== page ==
I am feeling a lot of love for durable mechanical things like pliers, bottle openers and cheese graters, and feeling less and less love for anything that has a battery or a computer chip in it. The word digital used to be so sexy, and now it seems to mean “impermanent” and “it will annoy you later.”
Even my bicycle, which is probably 20 years old, almost made the young employees laugh when I took it to the shop for a new tire. It is a Cannondale, once a very good bike, and they were almost sneering at it like some uncool, outdated thing like an old cell phone. How is it that a machine that works perfectly can become obsolete, not because it is broken, but because there is a faster, cuter or smaller one?
I suspect that a lot of you who are using older printers and web browsers and other digital tools know what I am talking about. And now all our old beautiful radios and our analog TV’s are about to become inoperable because there will soon be no more analog broadcasts.
How do we get off the train? How do we stay in the modern world but stop throwing away our tech toys? I don’t hate technology– I actually like it and am good at it. It frustrates me to throw it away, but I especially hate to contemplate how much precious time I spent learning how to use it. By contrast, every hour I have spent learning songs or playing a musical instrument has been an investment, and I don’t regret the time I spent reading books or traveling. The primary thing I have learned from using over 100 software programs is that I should spend as little precious time as possible learning anything new in order to get my work done, because whatever skills and knowledge I gain will likely not serve me very far into the future.
I wondered as I looked through a mail-order catalog, with battery-powered wireless gadgets that tell you when your steak is done on the grill, and battery-powered, heated hats, mittens and jackets, what a catalog would look like if nothing in it had a computer chip or a battery? Durable goods. Do we need someone to come and take away our obsolete gadgets to spare us the pain? Can we possibly enjoy them so much when they are new that we can shrug and dispose of them casually when they no longer work or become “un-sexy”?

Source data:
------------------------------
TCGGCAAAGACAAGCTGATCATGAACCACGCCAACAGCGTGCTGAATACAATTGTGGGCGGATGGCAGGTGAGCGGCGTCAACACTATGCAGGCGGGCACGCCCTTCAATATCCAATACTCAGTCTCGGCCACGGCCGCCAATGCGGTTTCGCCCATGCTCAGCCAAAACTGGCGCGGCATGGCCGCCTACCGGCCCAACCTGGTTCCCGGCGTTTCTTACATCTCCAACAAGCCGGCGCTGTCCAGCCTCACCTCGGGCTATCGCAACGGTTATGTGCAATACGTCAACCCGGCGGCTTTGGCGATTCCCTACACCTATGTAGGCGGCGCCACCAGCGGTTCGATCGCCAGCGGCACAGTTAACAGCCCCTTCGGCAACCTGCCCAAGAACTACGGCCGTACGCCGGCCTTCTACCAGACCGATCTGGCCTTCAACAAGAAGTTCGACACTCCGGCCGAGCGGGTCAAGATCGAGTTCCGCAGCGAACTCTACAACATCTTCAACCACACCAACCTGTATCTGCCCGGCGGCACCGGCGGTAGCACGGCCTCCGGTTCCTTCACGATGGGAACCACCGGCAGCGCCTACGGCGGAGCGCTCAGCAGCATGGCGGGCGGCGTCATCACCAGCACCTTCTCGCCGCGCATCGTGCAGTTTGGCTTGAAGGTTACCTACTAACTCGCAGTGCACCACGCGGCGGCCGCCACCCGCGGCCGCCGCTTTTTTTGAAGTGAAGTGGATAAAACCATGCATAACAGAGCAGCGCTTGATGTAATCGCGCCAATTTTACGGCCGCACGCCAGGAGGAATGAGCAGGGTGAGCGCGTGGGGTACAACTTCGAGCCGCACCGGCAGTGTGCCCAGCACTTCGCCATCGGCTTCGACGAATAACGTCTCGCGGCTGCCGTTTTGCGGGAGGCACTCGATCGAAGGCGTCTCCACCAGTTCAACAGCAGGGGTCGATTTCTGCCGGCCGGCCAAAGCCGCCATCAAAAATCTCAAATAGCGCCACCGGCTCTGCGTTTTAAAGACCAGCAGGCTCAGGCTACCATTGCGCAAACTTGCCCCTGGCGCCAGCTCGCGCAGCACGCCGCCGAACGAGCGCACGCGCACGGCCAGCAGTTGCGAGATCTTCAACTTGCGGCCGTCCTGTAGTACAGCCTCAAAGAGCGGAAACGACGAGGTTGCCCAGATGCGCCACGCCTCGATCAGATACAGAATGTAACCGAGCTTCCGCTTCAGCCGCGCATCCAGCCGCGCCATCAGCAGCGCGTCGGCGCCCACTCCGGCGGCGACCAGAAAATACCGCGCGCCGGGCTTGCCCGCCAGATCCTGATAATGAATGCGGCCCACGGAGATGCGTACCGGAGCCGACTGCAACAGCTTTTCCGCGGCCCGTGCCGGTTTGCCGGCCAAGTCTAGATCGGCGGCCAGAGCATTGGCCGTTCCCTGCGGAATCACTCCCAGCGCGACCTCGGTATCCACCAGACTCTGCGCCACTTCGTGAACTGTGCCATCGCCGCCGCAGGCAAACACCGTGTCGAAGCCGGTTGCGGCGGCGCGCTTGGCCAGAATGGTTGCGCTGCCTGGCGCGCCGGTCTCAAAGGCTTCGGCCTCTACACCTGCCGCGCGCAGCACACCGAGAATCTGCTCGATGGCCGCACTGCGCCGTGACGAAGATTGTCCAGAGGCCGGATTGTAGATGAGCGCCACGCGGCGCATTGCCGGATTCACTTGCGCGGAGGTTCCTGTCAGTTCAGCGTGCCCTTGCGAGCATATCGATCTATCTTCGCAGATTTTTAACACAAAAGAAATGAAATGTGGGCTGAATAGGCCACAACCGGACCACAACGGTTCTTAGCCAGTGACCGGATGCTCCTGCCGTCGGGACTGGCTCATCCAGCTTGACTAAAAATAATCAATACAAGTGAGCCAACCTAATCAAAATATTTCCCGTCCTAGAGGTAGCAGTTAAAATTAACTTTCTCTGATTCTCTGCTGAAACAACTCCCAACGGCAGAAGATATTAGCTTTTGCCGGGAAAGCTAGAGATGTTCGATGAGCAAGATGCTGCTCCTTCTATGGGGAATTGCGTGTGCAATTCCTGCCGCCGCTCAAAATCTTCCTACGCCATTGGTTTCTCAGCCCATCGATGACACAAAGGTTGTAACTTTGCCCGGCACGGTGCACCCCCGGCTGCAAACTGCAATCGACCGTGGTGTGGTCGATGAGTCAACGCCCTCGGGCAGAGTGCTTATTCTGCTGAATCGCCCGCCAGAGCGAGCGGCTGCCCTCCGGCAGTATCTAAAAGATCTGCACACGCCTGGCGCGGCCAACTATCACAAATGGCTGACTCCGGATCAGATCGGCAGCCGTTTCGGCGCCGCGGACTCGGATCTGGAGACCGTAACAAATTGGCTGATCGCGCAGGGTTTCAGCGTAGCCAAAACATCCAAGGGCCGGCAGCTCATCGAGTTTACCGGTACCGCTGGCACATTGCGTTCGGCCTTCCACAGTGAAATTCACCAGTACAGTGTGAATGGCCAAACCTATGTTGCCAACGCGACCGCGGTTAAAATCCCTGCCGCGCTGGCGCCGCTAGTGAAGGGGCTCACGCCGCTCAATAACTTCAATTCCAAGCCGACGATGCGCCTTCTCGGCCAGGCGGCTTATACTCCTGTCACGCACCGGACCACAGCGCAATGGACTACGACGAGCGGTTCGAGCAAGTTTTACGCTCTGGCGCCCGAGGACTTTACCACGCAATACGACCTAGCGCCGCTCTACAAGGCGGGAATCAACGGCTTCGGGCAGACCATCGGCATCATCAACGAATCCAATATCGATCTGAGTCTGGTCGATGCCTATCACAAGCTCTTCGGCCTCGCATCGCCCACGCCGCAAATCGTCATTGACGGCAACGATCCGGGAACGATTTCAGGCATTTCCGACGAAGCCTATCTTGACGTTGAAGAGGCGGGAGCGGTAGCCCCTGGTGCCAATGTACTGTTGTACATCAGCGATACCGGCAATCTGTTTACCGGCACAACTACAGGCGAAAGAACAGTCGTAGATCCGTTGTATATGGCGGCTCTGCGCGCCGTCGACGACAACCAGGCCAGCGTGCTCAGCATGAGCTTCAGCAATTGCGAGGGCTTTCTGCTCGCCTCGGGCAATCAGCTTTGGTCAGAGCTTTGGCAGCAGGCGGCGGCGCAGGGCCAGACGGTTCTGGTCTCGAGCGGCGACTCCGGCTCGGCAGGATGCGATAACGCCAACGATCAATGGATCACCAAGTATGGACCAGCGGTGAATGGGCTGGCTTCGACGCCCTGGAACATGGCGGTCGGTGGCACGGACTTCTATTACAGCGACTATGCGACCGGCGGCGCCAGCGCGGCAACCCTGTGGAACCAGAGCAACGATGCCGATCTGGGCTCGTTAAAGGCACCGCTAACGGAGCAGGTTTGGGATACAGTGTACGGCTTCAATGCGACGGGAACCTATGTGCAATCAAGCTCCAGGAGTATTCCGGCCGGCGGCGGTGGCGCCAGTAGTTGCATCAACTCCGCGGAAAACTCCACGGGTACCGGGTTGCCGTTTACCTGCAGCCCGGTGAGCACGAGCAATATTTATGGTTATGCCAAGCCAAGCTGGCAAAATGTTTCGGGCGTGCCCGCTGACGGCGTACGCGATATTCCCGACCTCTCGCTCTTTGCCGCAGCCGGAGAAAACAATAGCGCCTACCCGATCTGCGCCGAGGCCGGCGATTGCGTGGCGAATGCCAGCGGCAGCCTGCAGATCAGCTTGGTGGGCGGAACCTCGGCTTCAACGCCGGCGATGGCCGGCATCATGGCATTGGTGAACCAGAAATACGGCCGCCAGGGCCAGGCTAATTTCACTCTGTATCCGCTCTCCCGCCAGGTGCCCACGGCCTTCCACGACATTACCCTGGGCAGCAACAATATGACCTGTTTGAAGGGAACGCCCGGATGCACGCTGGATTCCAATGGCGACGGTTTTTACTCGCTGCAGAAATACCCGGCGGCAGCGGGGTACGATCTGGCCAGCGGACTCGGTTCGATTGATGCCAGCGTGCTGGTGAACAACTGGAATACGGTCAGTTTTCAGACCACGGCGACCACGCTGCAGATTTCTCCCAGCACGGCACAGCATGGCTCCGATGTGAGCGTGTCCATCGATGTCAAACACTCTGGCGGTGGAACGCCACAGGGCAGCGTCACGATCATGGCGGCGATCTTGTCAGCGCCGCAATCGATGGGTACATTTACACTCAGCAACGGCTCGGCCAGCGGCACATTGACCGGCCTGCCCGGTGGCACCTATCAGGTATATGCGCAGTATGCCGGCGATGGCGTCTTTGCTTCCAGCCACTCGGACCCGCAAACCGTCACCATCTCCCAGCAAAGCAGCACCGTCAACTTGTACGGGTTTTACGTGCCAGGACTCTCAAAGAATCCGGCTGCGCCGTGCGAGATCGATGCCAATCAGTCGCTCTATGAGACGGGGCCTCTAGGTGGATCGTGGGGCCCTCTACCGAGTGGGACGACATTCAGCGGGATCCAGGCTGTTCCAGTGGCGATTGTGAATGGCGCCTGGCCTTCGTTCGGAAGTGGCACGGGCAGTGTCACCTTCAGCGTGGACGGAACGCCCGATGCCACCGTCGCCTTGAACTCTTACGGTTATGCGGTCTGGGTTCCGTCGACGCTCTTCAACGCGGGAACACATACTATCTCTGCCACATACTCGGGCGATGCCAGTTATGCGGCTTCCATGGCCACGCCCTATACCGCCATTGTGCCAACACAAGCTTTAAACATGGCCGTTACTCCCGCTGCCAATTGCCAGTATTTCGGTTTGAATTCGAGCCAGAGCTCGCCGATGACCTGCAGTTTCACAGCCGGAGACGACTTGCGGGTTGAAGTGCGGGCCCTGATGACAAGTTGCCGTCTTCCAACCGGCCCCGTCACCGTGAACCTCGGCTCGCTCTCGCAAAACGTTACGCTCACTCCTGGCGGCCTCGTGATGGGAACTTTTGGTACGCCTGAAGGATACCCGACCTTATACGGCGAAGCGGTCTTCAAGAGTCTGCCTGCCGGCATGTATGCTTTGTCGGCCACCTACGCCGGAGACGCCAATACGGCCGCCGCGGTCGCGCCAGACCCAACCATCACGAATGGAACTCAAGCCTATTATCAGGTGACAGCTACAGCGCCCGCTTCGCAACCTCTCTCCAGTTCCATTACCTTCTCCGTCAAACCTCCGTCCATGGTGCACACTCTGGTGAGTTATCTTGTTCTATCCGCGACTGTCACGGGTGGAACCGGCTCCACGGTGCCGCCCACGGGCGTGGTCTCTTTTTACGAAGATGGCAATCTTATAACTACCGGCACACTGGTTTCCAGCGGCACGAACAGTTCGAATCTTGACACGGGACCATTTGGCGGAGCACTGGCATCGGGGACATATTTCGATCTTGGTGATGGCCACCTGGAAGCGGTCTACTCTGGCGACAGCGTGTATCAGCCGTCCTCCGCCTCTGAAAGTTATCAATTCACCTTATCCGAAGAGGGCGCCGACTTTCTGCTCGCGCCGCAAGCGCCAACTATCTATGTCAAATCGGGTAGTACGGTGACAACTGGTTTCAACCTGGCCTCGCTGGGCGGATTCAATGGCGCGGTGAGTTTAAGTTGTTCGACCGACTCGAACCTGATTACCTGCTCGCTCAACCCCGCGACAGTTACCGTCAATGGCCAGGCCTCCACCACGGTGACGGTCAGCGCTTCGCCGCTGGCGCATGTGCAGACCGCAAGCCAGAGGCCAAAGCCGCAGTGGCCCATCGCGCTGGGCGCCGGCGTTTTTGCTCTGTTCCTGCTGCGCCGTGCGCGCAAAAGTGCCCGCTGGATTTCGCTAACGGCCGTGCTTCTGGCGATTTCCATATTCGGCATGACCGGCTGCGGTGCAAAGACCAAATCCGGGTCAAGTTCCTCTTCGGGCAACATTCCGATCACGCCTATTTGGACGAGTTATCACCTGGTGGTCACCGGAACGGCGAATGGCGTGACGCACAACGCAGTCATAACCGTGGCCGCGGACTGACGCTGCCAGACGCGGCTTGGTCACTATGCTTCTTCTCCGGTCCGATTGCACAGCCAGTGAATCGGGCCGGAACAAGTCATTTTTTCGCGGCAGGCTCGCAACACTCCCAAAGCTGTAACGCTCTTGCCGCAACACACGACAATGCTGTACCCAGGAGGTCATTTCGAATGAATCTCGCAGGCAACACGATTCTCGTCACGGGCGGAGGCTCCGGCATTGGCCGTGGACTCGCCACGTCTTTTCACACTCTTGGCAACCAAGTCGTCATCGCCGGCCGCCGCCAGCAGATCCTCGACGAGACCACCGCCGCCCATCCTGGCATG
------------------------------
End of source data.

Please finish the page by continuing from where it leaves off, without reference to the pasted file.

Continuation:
I wish I could explain in some compelling way to young people how much more satisfying the hours I have spent learning music have proven to be as compared to the hours I have spent learning about hardware and software. Maybe I should make a movie they can watch on their cell phones and e-mail to each other...

Our recent 4-CD set and 80-page hardback book called “The Song Train” (www.SongTrain.net) has been extremely well-received, though we of course wish we could get wider exposure for it. If you know Oprah or Larry King, put in a plug for us. Look for a feature story on the Song Train coming up in ‘09 in Acoustic Guitar Magazine.

They loved it, and I am probably going to co-write an article for them featuring a number of the songs & ideas from the project

It has done very well in bookstores, and turned out to be an ideal gift, not only for spouses and friends, but grand kids, uncles, nephews and neighbors. Our hunch that a lot of people want to learn to play some home-made music have turned out to be right, and we are convinced the basic idea of people learning to play music through good but un-complicated songs is the best way to get rolling. You really don’t need much more than a guitar and a Song Train to start exploring the world of real music. 7 of the 56 songs only have 1 chord! We enjoy autographing them for people, so feel free to ask for us to sign one.

Martha Stewart encouraged people to make their own salad dressing and wreaths, and as fun as crafts and scrapbooking are, we think everyone should experience what it is like to get a good song going on their own. In these tougher economic times, it’s a perfect way to stay home, enjoy yourself, and do something that is fun, social, meaningful and inexpensive. A lifetime of music for about the cost of one guitar lesson...
The Song Train web site now has a lot of useful information, lyrics, chord charts, essays, and some interesting insights into the year we spent working on it, choosing and learning the songs.
Music is a lot like lovin’– don’t just leave it only to the professionals. Make sure you experience the joy of doing it yourself.


In the Weeds with the Masters– On stage at the Tumbleweed Festival in western Kansas with Tom Paxton, Bryan Bowers & Don Edwards. An honor. (pic-Russ Tidwell)